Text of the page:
When Carl Marx and Fredrick Engels were writing on the proletariat they were dealing with people who had left the country side to work in cities. The workers spent too much time in the city to move back to the country side and try to etch out a living off the land, if they could get any. Once in a factory, they seemed welded to their machines, 12 hours a day, seven days a week.
However there have been Native American Indian tribes in the Amazon, who never left their land. They live as if they are part of it and they live WITH nature. Large numbers of these people, still survive, preserving their culture. They never left their land for factories or any other slave labor that is so common to most people in
Latin America today. They have often paid a high price for such resistance to the international corporate culture. Hundreds of thousands of these people have been killed off. Many have been run off their land by greedy loggers and others who strip the Amazon Jungle for its resources.
Many of these Indians have been forcibly assimilated and dispersed in recent years. Some have been forced into slave labor such as working for the rubber companies.
A recent article; “The Lost Tribes of the Amazon,” By Joshua Hammer for Smithsonian Magazine and reprinted in Yahoo! News, takes a hard look at the recent and present conditions of these traditional tribes.
The article explains some of this by giving some history of these tribes mistreatment;
“Then, around 1900, came the rubber boom. Based in the
, a Peruvian company, Casa Arana, controlled much of what is now the Colombian Amazon region. Company representatives operating along the port of Iquitos Putumayo press-ganged tens of thousands of Indians to gather rubber, or caucho, and flogged, starved and murdered those who resisted. Before the trade died out completely in the 1930s, the Uitoto tribe’s population fell from 40,000 to 10,000; the Andoke Indians dropped from 10,000 to 300. Other groups simply ceased to exist.”
This kind of treatment is not surprising since brutality and enslavement have been standard practice of the Latin American ruling class since the times of Spanish rule.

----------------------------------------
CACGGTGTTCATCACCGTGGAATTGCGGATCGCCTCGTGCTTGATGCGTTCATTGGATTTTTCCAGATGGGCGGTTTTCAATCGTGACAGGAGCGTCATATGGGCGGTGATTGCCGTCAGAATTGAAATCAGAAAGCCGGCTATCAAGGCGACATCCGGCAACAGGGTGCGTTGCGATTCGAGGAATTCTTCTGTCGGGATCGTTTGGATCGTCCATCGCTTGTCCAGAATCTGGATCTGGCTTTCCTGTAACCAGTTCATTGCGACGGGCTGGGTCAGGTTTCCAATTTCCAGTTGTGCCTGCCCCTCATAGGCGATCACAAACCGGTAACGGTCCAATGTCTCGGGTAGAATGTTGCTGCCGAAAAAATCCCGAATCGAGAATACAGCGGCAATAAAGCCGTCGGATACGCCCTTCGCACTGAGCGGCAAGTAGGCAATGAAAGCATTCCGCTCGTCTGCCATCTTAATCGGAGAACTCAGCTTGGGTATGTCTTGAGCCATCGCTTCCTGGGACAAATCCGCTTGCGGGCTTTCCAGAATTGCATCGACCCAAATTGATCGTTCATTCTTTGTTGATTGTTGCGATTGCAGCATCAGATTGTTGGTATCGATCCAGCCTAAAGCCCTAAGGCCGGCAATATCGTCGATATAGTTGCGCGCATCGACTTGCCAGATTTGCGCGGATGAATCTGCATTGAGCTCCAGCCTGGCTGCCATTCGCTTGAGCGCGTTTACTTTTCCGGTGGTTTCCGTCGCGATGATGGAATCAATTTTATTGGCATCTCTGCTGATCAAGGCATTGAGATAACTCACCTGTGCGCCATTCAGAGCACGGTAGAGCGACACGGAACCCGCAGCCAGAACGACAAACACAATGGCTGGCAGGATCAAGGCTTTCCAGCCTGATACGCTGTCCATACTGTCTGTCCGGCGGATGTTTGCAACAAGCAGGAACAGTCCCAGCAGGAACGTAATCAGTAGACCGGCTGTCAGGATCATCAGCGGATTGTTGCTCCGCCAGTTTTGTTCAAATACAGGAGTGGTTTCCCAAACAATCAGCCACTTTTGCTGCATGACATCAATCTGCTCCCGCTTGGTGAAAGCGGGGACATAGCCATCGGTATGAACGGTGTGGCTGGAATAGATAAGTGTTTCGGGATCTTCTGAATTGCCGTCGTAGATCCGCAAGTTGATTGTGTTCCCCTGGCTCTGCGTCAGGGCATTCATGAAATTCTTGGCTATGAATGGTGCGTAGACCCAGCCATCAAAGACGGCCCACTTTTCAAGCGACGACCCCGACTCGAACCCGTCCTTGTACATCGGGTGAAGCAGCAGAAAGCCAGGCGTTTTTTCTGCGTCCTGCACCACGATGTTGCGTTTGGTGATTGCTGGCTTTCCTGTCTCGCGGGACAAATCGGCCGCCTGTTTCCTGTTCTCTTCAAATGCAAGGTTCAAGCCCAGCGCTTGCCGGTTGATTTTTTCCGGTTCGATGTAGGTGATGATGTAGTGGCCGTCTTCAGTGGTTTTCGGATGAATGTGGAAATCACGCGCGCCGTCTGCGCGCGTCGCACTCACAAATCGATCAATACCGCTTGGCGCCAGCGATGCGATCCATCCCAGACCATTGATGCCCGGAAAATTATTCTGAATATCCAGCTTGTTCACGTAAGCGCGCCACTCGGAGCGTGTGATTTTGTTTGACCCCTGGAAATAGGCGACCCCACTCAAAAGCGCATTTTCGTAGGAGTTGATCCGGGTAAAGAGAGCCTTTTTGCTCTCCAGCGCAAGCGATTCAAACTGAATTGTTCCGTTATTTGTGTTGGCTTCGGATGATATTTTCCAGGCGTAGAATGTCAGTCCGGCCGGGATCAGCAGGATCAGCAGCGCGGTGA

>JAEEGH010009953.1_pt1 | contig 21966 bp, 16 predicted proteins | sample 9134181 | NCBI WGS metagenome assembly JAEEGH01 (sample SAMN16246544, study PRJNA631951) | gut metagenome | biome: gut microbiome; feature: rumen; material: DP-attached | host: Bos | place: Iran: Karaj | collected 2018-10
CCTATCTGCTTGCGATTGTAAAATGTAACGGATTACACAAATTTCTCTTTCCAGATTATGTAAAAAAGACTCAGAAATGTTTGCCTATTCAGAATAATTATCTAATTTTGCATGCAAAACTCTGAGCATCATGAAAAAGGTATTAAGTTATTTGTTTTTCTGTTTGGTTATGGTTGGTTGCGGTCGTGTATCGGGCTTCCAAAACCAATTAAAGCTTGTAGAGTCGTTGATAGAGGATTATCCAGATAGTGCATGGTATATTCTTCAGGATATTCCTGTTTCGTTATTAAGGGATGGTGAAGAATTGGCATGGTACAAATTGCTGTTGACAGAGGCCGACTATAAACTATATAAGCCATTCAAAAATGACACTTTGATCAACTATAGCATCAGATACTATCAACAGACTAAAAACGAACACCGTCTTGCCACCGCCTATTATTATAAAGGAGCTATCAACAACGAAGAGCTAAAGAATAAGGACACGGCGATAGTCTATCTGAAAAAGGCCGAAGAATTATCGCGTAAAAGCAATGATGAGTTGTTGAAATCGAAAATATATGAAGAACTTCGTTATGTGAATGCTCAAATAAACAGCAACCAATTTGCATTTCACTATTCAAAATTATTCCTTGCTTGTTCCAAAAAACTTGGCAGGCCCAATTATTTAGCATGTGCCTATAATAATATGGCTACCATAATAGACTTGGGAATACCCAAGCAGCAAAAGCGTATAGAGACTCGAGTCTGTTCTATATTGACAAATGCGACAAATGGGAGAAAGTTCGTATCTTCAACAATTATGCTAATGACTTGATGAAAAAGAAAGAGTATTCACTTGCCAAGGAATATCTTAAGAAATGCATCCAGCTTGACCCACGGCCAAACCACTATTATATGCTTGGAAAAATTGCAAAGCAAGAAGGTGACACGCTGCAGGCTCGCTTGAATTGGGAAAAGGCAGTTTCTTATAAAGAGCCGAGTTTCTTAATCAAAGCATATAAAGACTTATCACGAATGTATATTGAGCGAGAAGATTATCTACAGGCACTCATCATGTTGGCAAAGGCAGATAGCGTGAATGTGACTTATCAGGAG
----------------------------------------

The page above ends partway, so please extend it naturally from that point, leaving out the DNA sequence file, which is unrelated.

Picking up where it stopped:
The articles said that, in the last few decades, governments around the Amazon have set aside land and refuges for those Indians who remain. The article also said it they are not without problems;
“The reality, however, has fallen short of the promises. Conservation groups have criticized
for winking at “ecotourism” companies that take visitors to gape at isolated Indians. Last year, timber companies working illegally inside Peru drove a group of isolated Mashco-Piro Indians from their forest sanctuary. Manú National Park
A dozen tourists sat on benches, while three elderly Indian women in traditional costume put on a desultory dance. “You have to sell yourself, make an exhibition of yourself. It’s not good,” (Franco, Danie)l Matapi—(an activist from
’s Matapi and Yukuna tribes), muttered. Ticuna vendors beckoned us to tables covered with necklaces and other trinkets. In the 1960s, Colombia began luring the Ticuna from the jungle with schools and health clinics thrown up along the Amazon. But the population proved too large to sustain its subsistence agriculture-based economy. Colombia
For far too many Amazon Indians, however, assimilation has brought only poverty, alcoholism, unemployment or utter dependence on tourism.”
This is not really surprising. The countries of
Latin America have capitalist-feudalist economies which rely on rigidly controlled intensive labor. The Native American Indians have subsistence economies that are totally self sufficient. Latin America has been run by oligarchies that rely on slave and wage slave labor for their economies for the last few centuries. The Indians are completely outside the mainstream economy and they neither rely on nor contribute to it. This goes against the nature of any capitalist-feudalist government.
This is not that different from the colonial era in
Africa where Native Africans were enslaved by Europeans, forced to shed their cultures and forced to abandon subsistence farming. They had to learn to work for profit. Africans were often punished for not keeping up the work pace Europeans expected. Some were tortured. Some had their hands cut off for not working hard or fast enough.
So the idea of corporate leaders tolerating people who are not enslaved to the ruling classes is hard for some of them to swallow.
So far some of these Indians have survived and saved their cultures. With enough pressure, many give up and assimilate into the mainstream. Once they leave their knowledge about jungle life, their languages and any medical secrets they know are lost permanently.
This is the situation that early Marxists did not have to deal with. But Mao Zedong and other anti-imperialist leaders did. Modern Maoists, such as the Communist Party of India Maoist, work with tribal groups and defends their rights. - សតិវ អតុ